The issue

Today, around the world, people are on the move. They are migrating to escape poverty, improve their livelihood and opportunities, or escaping conflict and devastation in their own countries. Women represent almost half of the 244 million migrants and half of the 19.6 million refugees worldwide [1].

The remittances sent by women migrant workers improve the livelihood and health of their families and strengthen economies. In 2015, international migrants sent $432.6 billion in remittances to developing countries—nearly three times the amount of Official Development Assistance, which totaled at $131.6 billion [2].

Women are often the first responders in a crisis, and whether en route or in camps, in home countries or destination countries, they play a crucial role in caring for, sustaining and rebuilding their communities.

Yet, refugee and migrant women’s needs, priorities and voices are often missing from policies designed to protect and assist them.

Fast facts

  • Between 2000 and 2015, the number of international migrants has increased by 41 per cent to reach 244 million. Almost half of them are women [3].
  • Migrants, especially migrant women, have higher labour force participation rates (72.7 per cent) than non-migrants (63.9 per cent) [4].
  • Almost every sixth domestic worker in the world is an international migrant, and women make up 73.4 per cent of international migrant domestic workers [5].
  • Yet, only 22 countries have ratified the ILO Convention on Domestic Workers (No. 189), which recognizes the additional vulnerabilities of women domestic workers and protects the rights and dignity of all domestic workers.
  • Today, 50 per cent of the world’s refugees are women and girls [6]. Yet, only 4 per cent of projects in UN inter-agency appeals were targeted at women and girls in 2014, and just 0.4 per cent of all funding to fragile states went to women’s groups or women’s ministries from 2012 to 2013 [7].
  • According to UN reports, 60 per cent of preventable maternal deaths take place in humanitarian settings and at least 1 in 5 refugees or displaced women are estimated to have experienced sexual violence [8].
  • The number of internally displaced persons stood at almost 40 million at the end of 2014. Current data suggests that women living in protracted displacement slightly outnumber men and their hardships get worse over time [9].

Placing women in decision-making roles and including their needs and realities in policies and solutions designed to address global migration and the refugee crisis make them more sustainable and responsive.



Looking for more facts and figures? See related infographics.

Closing the Gender Gap                                     Migrant Domestic Workers

          

 



Photo Essays

Stories of hope from a Cameroon refugee camp In DRC, women refugees rebuild lives, with determination and hope In the Philippines, women migrant workers rebuild lives, advocate for each other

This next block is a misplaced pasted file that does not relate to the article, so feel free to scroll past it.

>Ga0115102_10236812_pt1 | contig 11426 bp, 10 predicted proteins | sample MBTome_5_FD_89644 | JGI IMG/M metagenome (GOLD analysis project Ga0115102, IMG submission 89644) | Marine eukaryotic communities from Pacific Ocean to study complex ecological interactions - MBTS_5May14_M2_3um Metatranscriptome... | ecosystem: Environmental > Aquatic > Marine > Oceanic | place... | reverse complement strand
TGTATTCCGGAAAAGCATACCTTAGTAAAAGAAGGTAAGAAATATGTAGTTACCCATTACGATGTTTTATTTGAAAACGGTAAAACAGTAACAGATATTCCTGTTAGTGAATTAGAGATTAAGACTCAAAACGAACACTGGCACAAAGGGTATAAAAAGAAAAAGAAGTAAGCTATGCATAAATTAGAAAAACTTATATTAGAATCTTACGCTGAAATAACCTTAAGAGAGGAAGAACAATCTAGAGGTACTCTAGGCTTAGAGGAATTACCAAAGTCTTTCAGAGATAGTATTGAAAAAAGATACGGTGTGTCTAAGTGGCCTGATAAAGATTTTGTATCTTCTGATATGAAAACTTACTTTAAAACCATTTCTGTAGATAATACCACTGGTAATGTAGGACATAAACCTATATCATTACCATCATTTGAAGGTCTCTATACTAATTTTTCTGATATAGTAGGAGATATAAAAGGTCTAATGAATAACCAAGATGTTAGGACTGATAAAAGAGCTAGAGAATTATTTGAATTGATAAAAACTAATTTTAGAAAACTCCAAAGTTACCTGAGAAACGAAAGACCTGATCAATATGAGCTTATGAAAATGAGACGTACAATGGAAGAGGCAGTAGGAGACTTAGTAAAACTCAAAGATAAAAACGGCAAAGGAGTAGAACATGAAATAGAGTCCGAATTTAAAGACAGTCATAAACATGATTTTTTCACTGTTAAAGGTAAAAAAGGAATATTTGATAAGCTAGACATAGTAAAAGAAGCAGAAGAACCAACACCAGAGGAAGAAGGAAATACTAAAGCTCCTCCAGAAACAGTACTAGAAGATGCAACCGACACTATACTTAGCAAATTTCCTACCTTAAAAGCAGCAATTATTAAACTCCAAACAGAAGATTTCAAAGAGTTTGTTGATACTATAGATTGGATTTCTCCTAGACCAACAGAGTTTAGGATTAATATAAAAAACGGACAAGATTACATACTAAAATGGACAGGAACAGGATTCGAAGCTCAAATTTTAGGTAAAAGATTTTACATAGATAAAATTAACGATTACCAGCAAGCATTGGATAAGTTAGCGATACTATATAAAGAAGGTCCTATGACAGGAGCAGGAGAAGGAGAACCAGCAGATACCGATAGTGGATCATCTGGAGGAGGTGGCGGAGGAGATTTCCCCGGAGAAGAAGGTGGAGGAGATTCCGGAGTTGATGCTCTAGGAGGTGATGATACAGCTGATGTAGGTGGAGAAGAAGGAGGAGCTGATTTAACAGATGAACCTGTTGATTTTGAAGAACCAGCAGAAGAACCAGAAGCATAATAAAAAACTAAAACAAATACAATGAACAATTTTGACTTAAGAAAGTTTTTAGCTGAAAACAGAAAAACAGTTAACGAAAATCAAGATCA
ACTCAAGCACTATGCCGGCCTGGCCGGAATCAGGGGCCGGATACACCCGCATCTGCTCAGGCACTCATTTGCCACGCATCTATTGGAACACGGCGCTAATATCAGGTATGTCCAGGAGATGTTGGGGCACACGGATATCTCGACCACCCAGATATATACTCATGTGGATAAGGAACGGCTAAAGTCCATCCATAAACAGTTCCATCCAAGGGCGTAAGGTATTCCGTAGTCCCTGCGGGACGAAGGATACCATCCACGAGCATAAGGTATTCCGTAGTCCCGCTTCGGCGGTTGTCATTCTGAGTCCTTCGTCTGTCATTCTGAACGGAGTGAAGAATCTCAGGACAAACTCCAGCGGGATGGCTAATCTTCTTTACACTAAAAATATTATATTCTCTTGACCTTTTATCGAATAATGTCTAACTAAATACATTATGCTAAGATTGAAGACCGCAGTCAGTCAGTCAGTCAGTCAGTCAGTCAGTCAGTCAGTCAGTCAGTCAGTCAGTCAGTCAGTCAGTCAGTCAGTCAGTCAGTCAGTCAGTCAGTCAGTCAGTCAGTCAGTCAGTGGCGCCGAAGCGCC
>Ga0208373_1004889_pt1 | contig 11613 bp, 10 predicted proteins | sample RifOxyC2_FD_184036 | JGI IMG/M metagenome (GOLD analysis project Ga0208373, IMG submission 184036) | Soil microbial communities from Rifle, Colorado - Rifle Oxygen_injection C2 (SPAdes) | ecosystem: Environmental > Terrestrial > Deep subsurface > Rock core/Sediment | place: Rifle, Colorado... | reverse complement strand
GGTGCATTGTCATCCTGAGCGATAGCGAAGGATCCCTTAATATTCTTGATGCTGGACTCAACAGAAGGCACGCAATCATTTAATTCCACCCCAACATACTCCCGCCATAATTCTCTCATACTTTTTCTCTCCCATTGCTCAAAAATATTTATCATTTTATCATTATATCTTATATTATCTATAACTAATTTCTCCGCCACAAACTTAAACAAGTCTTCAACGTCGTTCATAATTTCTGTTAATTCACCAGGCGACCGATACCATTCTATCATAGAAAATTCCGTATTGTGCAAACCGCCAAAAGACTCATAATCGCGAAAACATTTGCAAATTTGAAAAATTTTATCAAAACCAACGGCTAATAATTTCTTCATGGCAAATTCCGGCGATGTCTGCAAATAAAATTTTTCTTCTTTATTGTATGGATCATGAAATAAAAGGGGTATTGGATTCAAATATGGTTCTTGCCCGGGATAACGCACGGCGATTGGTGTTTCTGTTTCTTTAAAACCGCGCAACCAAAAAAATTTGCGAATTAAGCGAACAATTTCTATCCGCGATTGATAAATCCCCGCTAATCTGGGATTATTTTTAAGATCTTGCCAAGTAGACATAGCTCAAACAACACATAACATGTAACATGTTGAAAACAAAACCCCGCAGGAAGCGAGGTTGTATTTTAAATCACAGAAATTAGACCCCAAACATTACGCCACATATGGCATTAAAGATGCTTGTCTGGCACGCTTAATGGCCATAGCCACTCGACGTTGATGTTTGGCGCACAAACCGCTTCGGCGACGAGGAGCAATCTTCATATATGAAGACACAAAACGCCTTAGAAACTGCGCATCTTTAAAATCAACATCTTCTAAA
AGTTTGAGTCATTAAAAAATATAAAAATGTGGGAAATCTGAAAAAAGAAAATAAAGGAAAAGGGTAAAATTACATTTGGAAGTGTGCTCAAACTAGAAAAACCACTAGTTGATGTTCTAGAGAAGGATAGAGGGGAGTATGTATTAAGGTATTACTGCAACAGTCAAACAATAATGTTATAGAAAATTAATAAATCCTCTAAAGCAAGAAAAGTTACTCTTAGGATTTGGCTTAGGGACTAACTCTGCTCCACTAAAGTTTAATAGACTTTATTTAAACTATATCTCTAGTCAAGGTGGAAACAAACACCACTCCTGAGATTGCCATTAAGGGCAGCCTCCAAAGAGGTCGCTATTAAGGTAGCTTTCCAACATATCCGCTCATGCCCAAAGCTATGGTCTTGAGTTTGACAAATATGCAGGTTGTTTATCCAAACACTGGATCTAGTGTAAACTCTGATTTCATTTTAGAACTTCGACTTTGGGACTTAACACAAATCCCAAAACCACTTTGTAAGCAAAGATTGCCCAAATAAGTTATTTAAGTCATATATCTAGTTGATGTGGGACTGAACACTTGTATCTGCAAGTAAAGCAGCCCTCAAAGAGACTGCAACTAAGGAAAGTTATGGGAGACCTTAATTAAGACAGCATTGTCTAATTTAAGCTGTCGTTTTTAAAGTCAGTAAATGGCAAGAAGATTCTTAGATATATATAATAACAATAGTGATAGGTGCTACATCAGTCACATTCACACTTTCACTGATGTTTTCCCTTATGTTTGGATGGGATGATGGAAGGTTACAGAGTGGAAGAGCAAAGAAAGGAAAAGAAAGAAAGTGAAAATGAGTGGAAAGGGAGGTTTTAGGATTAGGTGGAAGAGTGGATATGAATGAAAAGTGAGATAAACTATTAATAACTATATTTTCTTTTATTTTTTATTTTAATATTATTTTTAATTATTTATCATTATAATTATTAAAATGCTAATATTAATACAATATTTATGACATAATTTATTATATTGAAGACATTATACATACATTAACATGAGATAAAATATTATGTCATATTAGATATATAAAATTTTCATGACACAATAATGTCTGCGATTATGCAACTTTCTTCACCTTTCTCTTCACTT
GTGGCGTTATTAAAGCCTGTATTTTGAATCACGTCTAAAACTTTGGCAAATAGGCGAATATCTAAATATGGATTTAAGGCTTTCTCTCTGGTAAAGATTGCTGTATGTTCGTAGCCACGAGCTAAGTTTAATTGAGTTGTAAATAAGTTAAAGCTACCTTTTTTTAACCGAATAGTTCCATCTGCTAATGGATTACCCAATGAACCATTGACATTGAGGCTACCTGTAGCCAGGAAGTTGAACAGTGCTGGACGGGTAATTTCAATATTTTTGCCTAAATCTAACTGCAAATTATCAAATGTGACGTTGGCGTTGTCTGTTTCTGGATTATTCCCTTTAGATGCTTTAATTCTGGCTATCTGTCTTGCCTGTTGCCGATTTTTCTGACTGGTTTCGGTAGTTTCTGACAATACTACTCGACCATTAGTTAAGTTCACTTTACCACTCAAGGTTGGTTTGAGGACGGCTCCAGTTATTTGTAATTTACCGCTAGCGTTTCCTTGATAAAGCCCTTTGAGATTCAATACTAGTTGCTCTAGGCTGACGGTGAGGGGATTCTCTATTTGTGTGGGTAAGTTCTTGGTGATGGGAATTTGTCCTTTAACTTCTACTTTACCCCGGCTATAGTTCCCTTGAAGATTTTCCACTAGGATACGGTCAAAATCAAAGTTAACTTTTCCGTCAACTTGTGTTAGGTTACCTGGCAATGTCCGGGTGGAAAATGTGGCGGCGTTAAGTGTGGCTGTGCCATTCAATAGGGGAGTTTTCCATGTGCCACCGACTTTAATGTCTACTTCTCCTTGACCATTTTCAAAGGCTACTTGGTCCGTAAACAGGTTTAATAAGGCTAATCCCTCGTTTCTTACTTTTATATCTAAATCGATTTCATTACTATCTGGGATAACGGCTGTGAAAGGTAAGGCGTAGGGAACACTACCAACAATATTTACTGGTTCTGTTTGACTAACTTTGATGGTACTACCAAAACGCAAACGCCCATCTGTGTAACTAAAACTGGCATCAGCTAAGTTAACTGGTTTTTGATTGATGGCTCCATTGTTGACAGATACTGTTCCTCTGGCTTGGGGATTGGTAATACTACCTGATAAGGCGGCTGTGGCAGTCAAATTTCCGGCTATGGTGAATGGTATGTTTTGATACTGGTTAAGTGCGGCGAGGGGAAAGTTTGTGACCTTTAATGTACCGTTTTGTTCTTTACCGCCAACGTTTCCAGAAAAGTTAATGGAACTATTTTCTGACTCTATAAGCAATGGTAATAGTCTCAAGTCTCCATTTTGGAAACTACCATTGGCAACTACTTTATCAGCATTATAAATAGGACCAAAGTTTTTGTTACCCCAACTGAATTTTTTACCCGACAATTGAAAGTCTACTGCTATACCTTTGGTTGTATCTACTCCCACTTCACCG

To the world they are known as “refugees”. Nameless, faceless, all the same. But each of them have a different story to tell, of their lives, who they lost, and how they got here. Fleeing from the devastating conflict in the Central African Republic (CAR), today they are rebuilding their lives, one day at a time, in a camp in Cameroon. UN Women supports economic and social rehabilitation to some 6,250 vulnerable women and survivors of sexual and gender-based violence there. These are some of their stories » Burundi’s ongoing political turmoil has caused hundreds of thousands to flee their homes and seek shelter in neighbouring Democratic Republic of Congo (DRC). At the Lusenda refugee camp, which is home to more than 16,000 refugees, the majority are women and girls. Hundreds of refugees have come to the Safe Haven multipurpose centres for protection and economic and social empowerment, established by UN Women. Here’s a glimpse into daily life at the camp and the centres » In the past two decades, an annual average of 172,000 Filipino women have left the country as migrant workers, in the quest for decent work and adequate income. Many endure abuse and exploitation and need reintegration support upon return. A UN Women program is strengthening the capacity of migrant women’s organizations and networks to better serve and assist women migrant workers. These are their stories »

Click here to read more stories of women refugees and migrants

 


References

[1] UN General Assembly (2016). In safety and dignity: addressing large movements of refugees and migrants, Report of the Secretary-General.

[2] The World Bank Group (2015). The Migration and Remittances Factbook 2016

[3] UN General Assembly (2016). In safety and dignity: addressing large movements of refugees and migrants, Report of the Secretary-General.

[4] ILO (2015). ILO global estimates on migrant workers

[5] Ibid. p.7

[6] UNHCR http://www.unhcr.org/en-us/women.html

[7] UN OCHA (2015) World Humanitarian Data and Trends, p. 23.

[8]  United Nations Economic and Social Council (2014) Gender equality and the empowerment of women in natural disasters, Report of the Secretary-General.

[9] Internal Displacement Monitoring Centre (2015). Global Overview 2015, People internally displaced by conflict and violence.